New manual will help local communities with tsunami vertical evacuation proposals
Ocean Shores, like most of Washington state’s coast, will be prone to a tsunami when an earthquake strikes off the Strait of Juan de Fuca – or even a distant tsunami like Japan or Alaska. But getting to high ground is going to take a hefty walk for many residents. And, for a city that boasts a lot of retired residents, the concern is real.
Earthquake Program Manager Maximilian Dixon with the Washington Emergency Management Division has been working with city officials for months now to help cultivate the support needed to move forward with plans to design and ultimately construct a vertical evacuation structure designed to withstand earthquakes, aftershocks, liquefaction and multiple tsunami waves.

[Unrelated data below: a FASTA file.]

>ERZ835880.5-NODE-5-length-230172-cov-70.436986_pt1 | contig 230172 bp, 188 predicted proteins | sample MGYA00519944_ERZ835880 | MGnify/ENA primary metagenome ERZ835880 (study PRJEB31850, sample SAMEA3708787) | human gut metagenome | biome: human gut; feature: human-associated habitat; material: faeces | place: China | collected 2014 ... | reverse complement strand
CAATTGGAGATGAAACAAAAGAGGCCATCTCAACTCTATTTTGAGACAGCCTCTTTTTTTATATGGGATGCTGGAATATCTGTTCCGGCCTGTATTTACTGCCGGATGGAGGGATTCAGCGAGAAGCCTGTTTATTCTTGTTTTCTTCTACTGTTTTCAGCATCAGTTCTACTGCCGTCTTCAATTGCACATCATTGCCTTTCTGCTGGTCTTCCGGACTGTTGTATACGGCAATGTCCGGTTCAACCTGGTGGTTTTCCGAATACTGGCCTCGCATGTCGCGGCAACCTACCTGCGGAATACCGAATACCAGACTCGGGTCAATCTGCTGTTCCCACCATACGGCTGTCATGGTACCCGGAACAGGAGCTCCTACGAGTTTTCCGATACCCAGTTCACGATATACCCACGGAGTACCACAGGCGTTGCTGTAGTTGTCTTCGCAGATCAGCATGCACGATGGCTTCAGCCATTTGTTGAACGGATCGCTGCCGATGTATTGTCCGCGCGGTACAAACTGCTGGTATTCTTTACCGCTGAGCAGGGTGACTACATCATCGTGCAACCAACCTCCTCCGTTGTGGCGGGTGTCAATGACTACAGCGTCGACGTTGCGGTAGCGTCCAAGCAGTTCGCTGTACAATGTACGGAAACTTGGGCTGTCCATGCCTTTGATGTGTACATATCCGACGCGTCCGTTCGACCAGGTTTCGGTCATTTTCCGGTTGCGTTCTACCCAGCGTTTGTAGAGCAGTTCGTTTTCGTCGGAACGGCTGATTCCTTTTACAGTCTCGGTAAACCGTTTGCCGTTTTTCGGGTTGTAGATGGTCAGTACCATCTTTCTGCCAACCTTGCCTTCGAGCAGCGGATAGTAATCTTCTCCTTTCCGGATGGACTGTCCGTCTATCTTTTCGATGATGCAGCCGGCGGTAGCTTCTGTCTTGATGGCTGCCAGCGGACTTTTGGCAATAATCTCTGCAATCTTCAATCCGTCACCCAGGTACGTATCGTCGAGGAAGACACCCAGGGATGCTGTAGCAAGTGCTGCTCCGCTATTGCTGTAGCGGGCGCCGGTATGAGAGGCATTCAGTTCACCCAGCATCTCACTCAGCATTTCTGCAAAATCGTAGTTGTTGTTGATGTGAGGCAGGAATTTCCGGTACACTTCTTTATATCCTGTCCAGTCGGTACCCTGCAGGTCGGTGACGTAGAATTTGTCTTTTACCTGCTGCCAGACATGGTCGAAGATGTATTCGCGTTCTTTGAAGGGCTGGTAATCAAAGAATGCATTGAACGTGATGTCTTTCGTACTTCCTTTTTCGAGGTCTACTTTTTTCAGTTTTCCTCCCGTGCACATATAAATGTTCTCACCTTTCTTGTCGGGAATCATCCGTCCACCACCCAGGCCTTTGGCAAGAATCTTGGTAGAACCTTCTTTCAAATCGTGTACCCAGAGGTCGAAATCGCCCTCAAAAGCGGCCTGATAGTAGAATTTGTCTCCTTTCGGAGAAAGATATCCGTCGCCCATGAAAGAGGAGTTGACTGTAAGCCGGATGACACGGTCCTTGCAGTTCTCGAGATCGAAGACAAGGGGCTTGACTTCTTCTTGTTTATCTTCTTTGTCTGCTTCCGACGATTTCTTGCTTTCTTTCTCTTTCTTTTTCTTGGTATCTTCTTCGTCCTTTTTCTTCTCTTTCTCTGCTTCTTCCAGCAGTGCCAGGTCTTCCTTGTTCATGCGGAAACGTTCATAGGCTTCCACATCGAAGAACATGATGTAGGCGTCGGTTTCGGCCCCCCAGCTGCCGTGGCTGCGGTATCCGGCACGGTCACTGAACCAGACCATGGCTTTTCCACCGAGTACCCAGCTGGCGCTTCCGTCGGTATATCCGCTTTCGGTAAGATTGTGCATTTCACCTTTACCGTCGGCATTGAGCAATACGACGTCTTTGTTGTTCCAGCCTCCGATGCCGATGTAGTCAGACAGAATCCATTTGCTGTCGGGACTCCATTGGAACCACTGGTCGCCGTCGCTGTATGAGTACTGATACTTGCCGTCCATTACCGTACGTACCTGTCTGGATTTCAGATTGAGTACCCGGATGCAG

Now, Dixon, working with researchers at the University of Washington, has developed a manual that will help any coastal city, county or tribal entity figure out what it would take to design and then build a similar project.
“Our state has the second highest earthquake risk in the nation and we do a great job talking about our tsunami threat, but we really need community support, local champions and we hope this manual will help us generate that interest,” Dixon said.